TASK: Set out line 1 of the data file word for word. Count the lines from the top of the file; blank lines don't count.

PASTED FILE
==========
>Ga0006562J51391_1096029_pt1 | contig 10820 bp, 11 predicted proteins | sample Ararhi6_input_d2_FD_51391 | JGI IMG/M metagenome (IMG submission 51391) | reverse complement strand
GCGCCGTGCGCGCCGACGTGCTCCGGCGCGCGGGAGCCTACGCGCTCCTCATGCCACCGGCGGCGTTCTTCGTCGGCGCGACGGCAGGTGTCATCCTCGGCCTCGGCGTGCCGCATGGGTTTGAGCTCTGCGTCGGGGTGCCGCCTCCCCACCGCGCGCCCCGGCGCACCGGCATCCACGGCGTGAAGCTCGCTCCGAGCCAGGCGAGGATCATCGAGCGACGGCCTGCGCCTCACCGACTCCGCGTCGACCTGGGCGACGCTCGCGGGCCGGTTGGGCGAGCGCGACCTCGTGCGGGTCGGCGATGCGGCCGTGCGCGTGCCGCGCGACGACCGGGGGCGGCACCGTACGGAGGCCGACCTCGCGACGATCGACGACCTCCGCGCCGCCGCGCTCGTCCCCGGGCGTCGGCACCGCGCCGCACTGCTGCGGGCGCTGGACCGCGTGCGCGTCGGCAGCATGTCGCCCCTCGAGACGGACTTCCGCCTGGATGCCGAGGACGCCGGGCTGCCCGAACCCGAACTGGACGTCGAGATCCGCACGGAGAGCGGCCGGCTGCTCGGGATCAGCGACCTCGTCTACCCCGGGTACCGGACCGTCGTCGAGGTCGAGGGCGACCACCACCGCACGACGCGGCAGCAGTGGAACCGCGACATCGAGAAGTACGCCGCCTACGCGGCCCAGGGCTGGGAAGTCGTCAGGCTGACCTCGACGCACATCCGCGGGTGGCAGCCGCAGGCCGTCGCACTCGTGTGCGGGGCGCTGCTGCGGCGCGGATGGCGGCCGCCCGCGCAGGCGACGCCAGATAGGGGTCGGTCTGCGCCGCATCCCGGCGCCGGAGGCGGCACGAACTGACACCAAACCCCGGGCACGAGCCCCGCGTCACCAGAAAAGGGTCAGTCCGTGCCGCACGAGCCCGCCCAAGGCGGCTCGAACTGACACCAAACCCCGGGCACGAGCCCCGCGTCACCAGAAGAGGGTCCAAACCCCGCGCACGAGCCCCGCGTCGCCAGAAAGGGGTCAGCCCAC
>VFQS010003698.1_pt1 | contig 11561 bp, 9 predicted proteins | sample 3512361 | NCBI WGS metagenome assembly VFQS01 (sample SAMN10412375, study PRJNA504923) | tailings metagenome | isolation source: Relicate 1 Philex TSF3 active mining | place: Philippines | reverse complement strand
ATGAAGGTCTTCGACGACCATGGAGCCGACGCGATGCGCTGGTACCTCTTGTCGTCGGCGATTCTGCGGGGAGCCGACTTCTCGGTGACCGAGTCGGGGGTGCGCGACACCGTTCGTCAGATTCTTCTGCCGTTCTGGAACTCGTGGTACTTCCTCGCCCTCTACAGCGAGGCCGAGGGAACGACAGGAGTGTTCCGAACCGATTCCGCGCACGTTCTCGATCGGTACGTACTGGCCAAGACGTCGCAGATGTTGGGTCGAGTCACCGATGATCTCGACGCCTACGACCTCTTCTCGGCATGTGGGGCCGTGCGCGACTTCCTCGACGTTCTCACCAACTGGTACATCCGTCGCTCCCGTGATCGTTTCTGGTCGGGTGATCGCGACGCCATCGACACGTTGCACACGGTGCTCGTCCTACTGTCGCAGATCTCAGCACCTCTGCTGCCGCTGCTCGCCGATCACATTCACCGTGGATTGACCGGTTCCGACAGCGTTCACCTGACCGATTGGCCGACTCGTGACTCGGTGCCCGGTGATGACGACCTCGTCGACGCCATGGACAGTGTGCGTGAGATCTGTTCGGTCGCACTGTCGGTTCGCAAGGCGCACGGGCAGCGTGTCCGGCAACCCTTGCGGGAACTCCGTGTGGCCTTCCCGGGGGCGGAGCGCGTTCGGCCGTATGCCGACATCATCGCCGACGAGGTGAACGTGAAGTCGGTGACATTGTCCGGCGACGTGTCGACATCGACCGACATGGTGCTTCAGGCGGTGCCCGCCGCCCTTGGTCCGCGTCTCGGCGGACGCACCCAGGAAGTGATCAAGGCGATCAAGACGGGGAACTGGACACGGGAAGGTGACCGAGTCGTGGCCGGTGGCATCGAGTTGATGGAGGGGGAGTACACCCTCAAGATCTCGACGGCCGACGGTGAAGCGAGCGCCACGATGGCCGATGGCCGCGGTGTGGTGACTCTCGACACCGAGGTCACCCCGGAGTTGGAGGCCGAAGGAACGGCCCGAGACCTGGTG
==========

>Ga0006562J51391_1096029_pt1 | contig 10820 bp, 11 predicted proteins | sample Ararhi6_input_d2_FD_51391 | JGI IMG/M metagenome (IMG submission 51391) | reverse complement strand